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Route to greener future for Red Deer will require a collective effort

Adopt-a-park or -stream is one city initiative
Red Deer’s Waskasoo Park trail, between Riverside Meadows and Highland Green, offers a bird’s-eye view of the city as well as another walkable route. (Advocate file photo)

Calgary is planting more trees to be green. Edmonton’s mayor is encouraging the “15-minute city” concept of walkability.

The City of Red Deer also aims for a more environmentally friendly future — but is focusing at this time on different initiatives than the two major centres.

“That’s not really where we are going right now, but we’re happy to consider other measures going forward,” said Bobby-Jo Stannard, the city’s community development superintendent.

Red Deer will not be giving out free trees for residents to plant in their yards — as is Calgary, which aims to double the size of its tree canopy.

Instead, the City of Red Deer is asking residents to “adopt” a park, stream or storm drain and help keep these clear of litter or debris.

“We are asking people to work with us, as partners, in stewardship,” said Stannard, who believes small efforts, like picking up refuse from parks or streams will make a big difference if everybody gets on board.

As well, a new environmental rebate grant program is being launched to encourage citizen-focused ecological initiatives, such as building pollinator gardens, planting edible gardens etc. Stannard encourages Red Deerians to stay tuned to the city’s website for more information on the criteria.

Meanwhile, Edmonton Mayor Amarjeet Sohi is advocating for the creation of more “15-minute districts” that allow residents to work, live and shop within close proximity. Sohi wants to widen sidewalks and trails and encouraging sustainable infrastructure to make the city more walkable for Edmontonians.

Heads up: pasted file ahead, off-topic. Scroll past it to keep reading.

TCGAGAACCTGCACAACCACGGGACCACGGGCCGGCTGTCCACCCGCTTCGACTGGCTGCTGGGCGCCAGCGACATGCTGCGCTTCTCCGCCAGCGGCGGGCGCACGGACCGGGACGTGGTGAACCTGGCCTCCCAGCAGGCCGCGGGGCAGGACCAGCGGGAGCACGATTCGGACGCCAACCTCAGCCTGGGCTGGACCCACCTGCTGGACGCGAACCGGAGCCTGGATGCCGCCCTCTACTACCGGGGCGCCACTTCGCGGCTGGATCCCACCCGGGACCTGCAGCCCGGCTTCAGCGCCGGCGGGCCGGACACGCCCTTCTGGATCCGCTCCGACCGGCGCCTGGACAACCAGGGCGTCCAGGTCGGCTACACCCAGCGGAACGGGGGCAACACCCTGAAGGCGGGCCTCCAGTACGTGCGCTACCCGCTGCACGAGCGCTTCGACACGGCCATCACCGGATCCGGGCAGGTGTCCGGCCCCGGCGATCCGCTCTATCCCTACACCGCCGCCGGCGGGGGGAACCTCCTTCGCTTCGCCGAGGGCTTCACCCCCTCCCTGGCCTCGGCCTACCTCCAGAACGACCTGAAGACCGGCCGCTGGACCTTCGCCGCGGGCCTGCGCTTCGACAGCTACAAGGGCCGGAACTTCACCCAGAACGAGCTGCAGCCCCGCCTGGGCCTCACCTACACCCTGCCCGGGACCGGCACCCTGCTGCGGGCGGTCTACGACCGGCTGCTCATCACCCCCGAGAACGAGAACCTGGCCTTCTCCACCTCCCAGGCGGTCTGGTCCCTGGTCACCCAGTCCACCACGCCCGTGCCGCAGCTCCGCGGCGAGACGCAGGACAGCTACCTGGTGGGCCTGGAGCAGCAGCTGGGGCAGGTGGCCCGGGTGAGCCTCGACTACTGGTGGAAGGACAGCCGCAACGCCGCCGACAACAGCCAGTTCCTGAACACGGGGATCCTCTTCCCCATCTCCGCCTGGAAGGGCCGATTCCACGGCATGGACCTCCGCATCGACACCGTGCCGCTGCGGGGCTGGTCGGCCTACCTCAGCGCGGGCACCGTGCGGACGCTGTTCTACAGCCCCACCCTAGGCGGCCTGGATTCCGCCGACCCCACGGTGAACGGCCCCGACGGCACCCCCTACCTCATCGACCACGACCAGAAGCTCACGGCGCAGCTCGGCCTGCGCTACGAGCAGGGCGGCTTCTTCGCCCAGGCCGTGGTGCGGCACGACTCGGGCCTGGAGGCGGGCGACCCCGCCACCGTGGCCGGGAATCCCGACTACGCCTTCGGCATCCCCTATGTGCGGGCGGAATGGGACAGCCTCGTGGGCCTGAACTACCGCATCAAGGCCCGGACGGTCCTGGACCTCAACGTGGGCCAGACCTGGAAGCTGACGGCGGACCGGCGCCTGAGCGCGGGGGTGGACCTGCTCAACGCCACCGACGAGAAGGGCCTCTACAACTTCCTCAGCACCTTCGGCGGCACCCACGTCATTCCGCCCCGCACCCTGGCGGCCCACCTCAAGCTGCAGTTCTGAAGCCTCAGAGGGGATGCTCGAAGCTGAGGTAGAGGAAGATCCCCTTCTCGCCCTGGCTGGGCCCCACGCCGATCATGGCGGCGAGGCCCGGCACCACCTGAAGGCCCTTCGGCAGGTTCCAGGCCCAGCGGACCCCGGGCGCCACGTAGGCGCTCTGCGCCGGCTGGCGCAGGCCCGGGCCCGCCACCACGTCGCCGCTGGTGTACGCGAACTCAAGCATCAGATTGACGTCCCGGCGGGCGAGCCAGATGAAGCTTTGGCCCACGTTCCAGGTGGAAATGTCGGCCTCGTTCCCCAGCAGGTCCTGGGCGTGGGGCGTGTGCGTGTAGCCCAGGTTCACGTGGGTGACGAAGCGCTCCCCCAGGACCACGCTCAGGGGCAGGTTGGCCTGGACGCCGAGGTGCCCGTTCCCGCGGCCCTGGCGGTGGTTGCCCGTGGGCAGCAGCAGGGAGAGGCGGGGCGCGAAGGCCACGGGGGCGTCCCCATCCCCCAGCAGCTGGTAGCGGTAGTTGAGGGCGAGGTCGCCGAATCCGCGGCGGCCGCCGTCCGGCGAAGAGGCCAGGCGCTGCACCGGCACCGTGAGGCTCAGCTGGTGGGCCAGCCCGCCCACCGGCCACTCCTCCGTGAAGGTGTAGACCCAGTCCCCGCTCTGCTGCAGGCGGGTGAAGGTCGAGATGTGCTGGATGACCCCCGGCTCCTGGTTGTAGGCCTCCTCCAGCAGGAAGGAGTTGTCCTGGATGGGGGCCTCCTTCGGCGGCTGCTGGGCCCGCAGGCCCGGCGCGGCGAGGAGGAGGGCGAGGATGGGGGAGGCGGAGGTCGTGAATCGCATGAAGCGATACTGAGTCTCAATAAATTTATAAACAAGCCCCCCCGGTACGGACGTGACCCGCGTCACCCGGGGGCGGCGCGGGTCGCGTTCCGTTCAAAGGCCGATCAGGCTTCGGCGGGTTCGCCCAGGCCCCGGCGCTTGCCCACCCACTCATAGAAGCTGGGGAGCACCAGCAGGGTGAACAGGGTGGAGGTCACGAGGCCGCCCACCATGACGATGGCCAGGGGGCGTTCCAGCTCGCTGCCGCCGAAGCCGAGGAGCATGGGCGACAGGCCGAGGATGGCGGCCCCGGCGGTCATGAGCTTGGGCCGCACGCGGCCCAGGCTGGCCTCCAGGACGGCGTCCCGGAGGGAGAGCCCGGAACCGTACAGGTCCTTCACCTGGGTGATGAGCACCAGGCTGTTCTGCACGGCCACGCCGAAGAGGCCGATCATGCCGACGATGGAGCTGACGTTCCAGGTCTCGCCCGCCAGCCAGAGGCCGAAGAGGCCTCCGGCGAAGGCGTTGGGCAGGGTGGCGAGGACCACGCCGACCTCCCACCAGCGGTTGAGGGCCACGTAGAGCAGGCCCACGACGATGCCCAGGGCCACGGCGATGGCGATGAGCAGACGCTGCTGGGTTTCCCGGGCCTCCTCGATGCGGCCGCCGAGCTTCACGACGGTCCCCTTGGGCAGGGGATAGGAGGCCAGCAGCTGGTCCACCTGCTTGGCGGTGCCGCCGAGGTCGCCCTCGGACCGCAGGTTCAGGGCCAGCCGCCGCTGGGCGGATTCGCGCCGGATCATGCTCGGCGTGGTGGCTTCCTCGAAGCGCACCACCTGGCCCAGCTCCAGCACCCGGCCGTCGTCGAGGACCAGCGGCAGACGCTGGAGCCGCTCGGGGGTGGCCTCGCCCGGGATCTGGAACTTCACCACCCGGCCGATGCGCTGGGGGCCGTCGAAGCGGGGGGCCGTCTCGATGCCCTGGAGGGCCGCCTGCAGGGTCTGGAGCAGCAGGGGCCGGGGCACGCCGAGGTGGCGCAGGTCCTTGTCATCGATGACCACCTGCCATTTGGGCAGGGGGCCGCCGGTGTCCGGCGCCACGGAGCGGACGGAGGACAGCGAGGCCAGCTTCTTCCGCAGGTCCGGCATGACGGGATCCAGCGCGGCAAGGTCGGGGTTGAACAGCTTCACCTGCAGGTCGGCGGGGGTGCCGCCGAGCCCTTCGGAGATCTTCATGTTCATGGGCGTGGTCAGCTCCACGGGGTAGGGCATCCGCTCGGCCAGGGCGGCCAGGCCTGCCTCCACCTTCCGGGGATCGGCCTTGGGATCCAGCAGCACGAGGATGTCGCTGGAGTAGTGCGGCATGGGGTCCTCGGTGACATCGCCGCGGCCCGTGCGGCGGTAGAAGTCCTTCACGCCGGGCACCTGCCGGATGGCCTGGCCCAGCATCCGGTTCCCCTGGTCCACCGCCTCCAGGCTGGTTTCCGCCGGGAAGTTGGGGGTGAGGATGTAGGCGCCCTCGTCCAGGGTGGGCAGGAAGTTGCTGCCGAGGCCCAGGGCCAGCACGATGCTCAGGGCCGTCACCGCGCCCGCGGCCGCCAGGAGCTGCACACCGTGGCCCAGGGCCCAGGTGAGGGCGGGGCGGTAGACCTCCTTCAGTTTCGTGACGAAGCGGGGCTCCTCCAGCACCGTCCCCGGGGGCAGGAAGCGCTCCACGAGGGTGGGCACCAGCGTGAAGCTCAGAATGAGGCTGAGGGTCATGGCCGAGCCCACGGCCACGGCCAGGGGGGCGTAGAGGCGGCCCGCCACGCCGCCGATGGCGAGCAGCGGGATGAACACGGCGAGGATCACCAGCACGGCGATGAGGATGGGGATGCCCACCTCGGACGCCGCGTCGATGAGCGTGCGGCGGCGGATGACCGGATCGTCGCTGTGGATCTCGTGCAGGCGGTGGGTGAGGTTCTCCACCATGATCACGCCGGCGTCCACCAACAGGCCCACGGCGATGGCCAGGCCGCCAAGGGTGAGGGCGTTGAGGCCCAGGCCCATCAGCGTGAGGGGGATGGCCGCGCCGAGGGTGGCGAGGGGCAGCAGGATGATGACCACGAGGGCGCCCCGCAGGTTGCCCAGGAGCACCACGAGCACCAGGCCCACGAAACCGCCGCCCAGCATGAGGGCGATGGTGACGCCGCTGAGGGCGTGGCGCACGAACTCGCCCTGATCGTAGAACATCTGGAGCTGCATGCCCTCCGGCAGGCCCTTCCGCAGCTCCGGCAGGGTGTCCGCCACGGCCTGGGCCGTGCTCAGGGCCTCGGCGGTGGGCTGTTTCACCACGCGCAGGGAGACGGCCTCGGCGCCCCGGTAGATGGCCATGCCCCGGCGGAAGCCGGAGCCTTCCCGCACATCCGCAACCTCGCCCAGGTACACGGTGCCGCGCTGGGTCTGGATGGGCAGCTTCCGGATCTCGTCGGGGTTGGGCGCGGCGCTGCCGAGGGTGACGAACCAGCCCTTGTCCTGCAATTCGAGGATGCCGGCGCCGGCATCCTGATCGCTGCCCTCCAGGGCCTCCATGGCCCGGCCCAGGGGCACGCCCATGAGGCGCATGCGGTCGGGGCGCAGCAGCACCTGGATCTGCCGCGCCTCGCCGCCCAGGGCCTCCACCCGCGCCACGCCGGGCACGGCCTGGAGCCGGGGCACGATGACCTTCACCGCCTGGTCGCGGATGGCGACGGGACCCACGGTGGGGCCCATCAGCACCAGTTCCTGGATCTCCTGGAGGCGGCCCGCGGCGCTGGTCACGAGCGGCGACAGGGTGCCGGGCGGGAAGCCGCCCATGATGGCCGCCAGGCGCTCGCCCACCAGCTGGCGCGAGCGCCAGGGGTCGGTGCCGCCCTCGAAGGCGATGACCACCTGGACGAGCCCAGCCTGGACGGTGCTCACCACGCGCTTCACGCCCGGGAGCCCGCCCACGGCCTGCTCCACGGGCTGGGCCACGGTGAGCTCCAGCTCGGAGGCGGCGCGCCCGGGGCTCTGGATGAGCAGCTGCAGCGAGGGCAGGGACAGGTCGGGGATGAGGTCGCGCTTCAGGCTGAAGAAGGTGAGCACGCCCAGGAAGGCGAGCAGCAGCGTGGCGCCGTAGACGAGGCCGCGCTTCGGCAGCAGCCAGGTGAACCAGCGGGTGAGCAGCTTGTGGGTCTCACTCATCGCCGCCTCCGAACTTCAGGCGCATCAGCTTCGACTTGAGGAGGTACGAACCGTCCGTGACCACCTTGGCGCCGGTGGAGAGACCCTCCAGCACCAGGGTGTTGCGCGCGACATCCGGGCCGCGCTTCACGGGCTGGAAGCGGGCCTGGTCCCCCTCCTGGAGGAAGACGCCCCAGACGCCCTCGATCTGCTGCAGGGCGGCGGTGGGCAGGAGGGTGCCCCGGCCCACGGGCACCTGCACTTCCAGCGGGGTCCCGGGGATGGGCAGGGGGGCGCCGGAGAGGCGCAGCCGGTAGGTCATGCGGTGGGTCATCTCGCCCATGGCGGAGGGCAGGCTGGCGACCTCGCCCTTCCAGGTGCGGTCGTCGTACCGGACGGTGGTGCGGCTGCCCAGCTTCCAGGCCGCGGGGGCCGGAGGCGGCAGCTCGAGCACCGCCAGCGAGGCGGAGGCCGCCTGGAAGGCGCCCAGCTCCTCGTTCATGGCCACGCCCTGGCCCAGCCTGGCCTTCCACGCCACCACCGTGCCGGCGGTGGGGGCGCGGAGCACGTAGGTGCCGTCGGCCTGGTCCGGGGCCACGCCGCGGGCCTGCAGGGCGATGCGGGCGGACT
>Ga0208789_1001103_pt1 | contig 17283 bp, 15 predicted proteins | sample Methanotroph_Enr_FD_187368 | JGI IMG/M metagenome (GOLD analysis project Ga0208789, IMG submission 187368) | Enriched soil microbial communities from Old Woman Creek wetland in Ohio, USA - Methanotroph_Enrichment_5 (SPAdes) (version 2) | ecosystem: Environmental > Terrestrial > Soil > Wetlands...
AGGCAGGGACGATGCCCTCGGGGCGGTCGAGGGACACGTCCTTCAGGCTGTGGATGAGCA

While the award-winning Walkable Cities concept, put forward in 2016 by Carlos Moreno of the Sorbonne University in Paris, has been embraced by many centres across Europe, it’s not without its detractors.

Some people imagine a dystopian future of government-monitored citizen movements and people being limited to where they can drive or live.

This was debunked as a conspiracy theory — but several protesters have recently been hoisting signs against 15-minute cities near Gaetz Avenue and 19th Street in Red Deer, prompting the City of Red Deer to issue a response, saying there are no local plans to impose any kind of restrictive planning principles.

Emily Damberger, city planning and growth manager, said Red Deer neighbourhoods already incorporate “multi-modal planning,” which includes having sidewalks and trails for walking, as well as bus routes. As well, there are often nearby commercial strips, so that some opportunities exist for people to live, shop and potentially work within a proximate area.

For instance, Clearview Ridge was designed with a walkable neighbourhood concept in mind.

The idea is to have good connectivity, said Damberger, allowing people to walk, cycle, take an e-scooter or transit bus, or drive.